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The big picture of Native American ministry

by Karen L. Willoughby

Eddie Lindsey, church planter for the Baptist General Convention of Oklahoma (BGCO) and a Creek Indian, says he sees at least two barriers to reaching the 67 tribal groups across Oklahoma, 39 of which are federally recognized.

“We have tried to change him (the Native American who comes to Christ) but God is the one who changes him,” Lindsey said. “The problem we have faced was dealing with our culture. We were taught, to become a Christian, you had to put away your culture. . . . One man told me the other day that his father-in-law said, ‘if they didn’t want us to throw everything away, we would have become Christian a long time ago.’
“The thing we have to understand is that not all pow wow is bad,” Lindsey said. “We have to look at all cultures individually. Some dances are social, while other dances have a form of worship. Indian churches have struggled in addressing this problem.”

Jewish Christians faced the same situation, and lost out on a blessing, Lindsey said.

“If you read the book of Acts, the Jews had a terrible time going to the gentiles,” he pointed out. “The Jerusalem church couldn’t do it, so God raised up the Antioch church. It’s the same with us: the Indian churches need to address the cultural issues, or God will raise up others, and we will miss the blessing.”
The separation of evangelical Christian groups who work among Native Americans is the second major barrier, Lindsey said. To Native Americans, the fragmentation of the body of Christ decreases their interest in being part of it.

Another challenge: the need to respect tribal differences.

“I was born a Creek,” Lindsey said. “Let’s say I want to tell the people in another tribe, ‘This is bad,’ but I’ve never been a part of their culture. I don’t have the knowledge to say what is bad or good. The Christians in the tribe must determine what is bad in their own culture. We have to allow them (people in any tribe) to have a biblical worldview and to decide what’s right or wrong. . .  .

“We are just trying to deal with a lot of things,” Lindsey continued. “If we don’t break these barriers and understand our people, the rest does not matter very much.”

“From Barriers to Bridges” is the theme for The Gathering, a March 2-4 event to be followed by a week of simultaneous revivals across Oklahoma, said Emerson Falls, pastor of Oklahoma City,  Glorieta, president of the Fellowship of Native American Christians and past-president of the BGCO.

The suggested dates are March 6-9, but a revival can be held any time during the month of March. Preachers and musicians are willing and available to come and lead a church’s revival services at no cost. For additional information, contact the Fellowship of Native American Christians at 405/632-3365.

“We’re going to bring in people for The Gathering who have broken the missional code with tribal people around the world, and . . . discover what it’s really going to take to break through and reach Native Americans,” Falls said. As Native Peoples are reached, he said, they will reach others—to the ends of the Earth.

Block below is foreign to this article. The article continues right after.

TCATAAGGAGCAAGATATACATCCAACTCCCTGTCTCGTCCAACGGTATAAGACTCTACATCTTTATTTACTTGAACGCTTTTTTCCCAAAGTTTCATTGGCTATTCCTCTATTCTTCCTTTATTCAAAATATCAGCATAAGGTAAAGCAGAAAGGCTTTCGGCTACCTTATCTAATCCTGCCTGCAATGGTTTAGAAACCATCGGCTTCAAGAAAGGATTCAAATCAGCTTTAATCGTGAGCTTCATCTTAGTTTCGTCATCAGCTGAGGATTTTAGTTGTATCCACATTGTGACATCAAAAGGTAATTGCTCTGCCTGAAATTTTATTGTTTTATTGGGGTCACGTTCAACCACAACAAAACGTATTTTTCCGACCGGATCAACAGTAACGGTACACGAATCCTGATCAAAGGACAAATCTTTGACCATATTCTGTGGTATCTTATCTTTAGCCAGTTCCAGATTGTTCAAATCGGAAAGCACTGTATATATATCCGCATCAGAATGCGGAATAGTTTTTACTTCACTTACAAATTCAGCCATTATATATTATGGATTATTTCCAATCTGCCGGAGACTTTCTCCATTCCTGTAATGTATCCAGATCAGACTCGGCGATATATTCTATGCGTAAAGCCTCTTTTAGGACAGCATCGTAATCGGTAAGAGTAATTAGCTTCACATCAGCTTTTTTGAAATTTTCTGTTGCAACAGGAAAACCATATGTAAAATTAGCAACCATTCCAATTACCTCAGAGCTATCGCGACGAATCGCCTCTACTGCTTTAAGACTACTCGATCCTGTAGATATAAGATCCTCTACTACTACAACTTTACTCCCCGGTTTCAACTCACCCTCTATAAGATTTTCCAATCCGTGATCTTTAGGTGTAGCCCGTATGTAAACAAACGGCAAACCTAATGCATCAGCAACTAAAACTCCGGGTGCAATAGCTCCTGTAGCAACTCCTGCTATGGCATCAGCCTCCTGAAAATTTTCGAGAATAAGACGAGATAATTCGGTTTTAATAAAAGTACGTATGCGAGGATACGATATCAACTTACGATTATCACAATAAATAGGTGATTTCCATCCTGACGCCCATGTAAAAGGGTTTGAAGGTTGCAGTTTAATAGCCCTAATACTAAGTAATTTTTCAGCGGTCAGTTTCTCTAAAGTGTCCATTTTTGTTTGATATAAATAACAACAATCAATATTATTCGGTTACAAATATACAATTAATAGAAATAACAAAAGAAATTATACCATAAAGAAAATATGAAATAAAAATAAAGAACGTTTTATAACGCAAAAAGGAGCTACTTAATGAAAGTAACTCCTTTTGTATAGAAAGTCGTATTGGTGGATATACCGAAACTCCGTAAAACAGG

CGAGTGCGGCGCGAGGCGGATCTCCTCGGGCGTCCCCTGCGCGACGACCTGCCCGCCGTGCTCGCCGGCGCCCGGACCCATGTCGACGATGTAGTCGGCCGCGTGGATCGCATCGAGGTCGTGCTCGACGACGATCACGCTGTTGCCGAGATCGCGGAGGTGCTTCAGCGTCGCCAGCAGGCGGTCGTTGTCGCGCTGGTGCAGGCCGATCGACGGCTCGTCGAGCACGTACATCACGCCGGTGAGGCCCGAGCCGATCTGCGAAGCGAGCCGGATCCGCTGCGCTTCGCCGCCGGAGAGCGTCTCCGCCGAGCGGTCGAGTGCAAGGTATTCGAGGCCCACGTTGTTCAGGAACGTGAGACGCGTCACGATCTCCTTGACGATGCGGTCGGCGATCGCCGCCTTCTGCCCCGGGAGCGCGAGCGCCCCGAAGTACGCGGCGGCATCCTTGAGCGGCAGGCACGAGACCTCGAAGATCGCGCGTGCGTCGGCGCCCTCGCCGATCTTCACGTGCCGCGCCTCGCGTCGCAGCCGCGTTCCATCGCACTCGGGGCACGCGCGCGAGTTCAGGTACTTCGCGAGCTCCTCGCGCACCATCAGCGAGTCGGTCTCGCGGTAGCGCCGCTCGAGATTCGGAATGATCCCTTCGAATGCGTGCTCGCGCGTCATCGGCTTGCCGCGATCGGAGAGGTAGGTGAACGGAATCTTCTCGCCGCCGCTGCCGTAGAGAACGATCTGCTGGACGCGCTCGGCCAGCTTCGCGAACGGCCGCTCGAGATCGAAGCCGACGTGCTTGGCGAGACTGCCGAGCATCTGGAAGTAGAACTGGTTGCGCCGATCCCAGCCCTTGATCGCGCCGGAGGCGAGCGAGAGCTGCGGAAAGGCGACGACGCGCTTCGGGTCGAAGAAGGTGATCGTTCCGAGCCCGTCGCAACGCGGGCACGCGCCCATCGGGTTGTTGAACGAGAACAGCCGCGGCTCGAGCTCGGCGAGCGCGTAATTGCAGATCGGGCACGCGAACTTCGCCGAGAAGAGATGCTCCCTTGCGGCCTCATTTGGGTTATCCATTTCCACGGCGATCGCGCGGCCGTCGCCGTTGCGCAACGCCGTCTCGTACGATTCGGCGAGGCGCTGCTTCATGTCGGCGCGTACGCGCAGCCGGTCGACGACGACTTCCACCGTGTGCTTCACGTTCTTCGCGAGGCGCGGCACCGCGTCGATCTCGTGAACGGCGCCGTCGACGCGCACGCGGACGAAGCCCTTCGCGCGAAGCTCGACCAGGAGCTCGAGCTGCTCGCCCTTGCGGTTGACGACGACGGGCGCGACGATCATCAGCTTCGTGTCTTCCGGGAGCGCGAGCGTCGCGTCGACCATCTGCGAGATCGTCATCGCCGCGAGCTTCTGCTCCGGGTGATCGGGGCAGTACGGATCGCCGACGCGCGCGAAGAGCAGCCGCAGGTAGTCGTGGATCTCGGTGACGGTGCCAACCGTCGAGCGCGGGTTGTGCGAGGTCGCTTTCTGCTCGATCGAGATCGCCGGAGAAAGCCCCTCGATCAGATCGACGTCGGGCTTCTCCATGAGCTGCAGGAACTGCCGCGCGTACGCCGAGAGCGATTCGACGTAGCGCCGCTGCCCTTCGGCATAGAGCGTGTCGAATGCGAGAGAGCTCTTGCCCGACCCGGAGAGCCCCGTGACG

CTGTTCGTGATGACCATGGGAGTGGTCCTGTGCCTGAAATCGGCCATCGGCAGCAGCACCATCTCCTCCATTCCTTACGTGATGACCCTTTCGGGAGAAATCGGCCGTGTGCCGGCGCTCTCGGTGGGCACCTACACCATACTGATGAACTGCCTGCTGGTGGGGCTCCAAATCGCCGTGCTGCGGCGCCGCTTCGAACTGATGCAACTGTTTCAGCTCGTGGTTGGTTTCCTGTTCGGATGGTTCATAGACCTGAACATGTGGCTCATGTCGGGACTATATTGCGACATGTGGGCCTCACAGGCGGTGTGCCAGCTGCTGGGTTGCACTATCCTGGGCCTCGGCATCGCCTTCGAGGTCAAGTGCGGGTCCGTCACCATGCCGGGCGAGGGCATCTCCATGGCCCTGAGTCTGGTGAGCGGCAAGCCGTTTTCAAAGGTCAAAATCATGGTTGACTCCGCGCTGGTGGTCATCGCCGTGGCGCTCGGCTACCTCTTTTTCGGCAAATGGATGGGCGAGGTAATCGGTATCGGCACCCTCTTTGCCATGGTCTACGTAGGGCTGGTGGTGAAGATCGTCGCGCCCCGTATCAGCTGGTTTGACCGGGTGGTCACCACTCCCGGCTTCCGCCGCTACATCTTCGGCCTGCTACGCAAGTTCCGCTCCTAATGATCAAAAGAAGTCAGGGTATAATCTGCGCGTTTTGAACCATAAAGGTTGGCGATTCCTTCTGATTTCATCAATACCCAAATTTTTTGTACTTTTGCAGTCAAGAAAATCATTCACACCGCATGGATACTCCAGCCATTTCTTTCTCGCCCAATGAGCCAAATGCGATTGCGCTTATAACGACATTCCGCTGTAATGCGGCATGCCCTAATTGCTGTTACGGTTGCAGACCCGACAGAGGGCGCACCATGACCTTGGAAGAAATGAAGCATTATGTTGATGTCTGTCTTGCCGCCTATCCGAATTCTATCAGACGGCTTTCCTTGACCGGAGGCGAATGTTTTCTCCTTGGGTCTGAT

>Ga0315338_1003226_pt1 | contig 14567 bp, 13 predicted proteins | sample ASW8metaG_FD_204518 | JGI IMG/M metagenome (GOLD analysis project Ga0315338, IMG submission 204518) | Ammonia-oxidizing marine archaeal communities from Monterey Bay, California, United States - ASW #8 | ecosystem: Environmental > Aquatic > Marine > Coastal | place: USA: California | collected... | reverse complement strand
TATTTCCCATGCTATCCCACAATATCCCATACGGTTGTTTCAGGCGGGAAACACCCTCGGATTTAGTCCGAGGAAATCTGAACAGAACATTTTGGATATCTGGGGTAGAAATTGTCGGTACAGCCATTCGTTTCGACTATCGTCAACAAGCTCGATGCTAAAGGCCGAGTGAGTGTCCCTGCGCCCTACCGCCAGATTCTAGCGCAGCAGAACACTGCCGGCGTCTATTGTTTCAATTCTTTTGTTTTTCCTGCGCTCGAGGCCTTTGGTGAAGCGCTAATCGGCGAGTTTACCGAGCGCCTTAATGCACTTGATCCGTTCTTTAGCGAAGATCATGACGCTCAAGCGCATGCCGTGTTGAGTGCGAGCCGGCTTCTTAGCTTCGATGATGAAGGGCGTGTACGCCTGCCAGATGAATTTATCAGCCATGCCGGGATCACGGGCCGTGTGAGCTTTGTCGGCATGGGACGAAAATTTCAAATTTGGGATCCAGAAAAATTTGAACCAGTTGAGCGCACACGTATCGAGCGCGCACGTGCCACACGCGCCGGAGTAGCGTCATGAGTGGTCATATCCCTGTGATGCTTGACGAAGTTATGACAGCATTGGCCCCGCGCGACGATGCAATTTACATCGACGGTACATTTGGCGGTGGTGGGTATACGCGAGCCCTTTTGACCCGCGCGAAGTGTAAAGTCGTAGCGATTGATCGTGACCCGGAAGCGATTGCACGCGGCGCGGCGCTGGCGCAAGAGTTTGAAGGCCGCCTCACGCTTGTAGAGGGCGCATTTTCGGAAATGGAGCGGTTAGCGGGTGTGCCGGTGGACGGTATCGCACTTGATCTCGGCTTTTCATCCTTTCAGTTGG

“My conviction is that God can use Native Americans just as well as others,” Falls said. “This movement is something different, something that empowers us.”

Some have asked, how it could be that God might work through Native Peoples as He brings the next Great Awakening to North America?

“God takes the weak, despised, rejected and uses them for His purposes,” Henry Blackaby said.

One example of a movement of God’s Spirit among Native Americans is a group of two women and one man —Navajo—who traveled in the summer and again near Christmas, 2010, from New Mexico to Northwest Territories, Canada, to talk with Native nonbelievers in four communities about the difference God had made in the lives of the Native Christians.

This was the outgrowth of a simultaneous revival thrust at every Native Southern Baptist church in New Mexico in October 2009. Several among the Navajo at that time said they believed they could do the same thing: reach out in a short-term mission trip. About the same time, a Native chief, Christian and Canadian, started praying for help with the Kingdom growth he believed God wanted him to do in far northern Canada. New Mexican and Canadian leaders in conversation realized the desire and need matched.
“When God wants to do a great work, He often does it with such a forgotten group as this,” said Richard Blackaby, who works with his father in Blackaby Ministries International.

“Two characteristics of Native Americans,” Lindsey said. “They are a very humble people; that’s why we got run over so easily. They’re also a people of prayer; prayer is very important to Indian people. But today, instead of being a people of prayer, we want people to pray for us.”

Second Chronicles 7:14 provides a recipe for spiritual awakening, Lindsey said, quoting: “If My people, who are called by My name, will humble themselves, pray and seek My face . . . then I will heal their land.”

“I tell our people we have to get back to being humble, we have to get back to praying and seeking God’s face, and then God will do what He wants to do,” Lindsey said. “Native Americans can go places” throughout the world and, unlike non-Natives, be accepted, he added. “We can do things, but we’ve never done anything. We’ve become a people who think we can’t do anything,” Lindsey continued. “But God can.”

Karen L. Willoughby is a special correspondent for the Baptist Messenger.


Author: Staff

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  • Raymond Lampkin

    Please explain the “you have to put away your culture” that you (Bro. Lindsey) speaks about.
    I think that there is a difference between culture and traditions.

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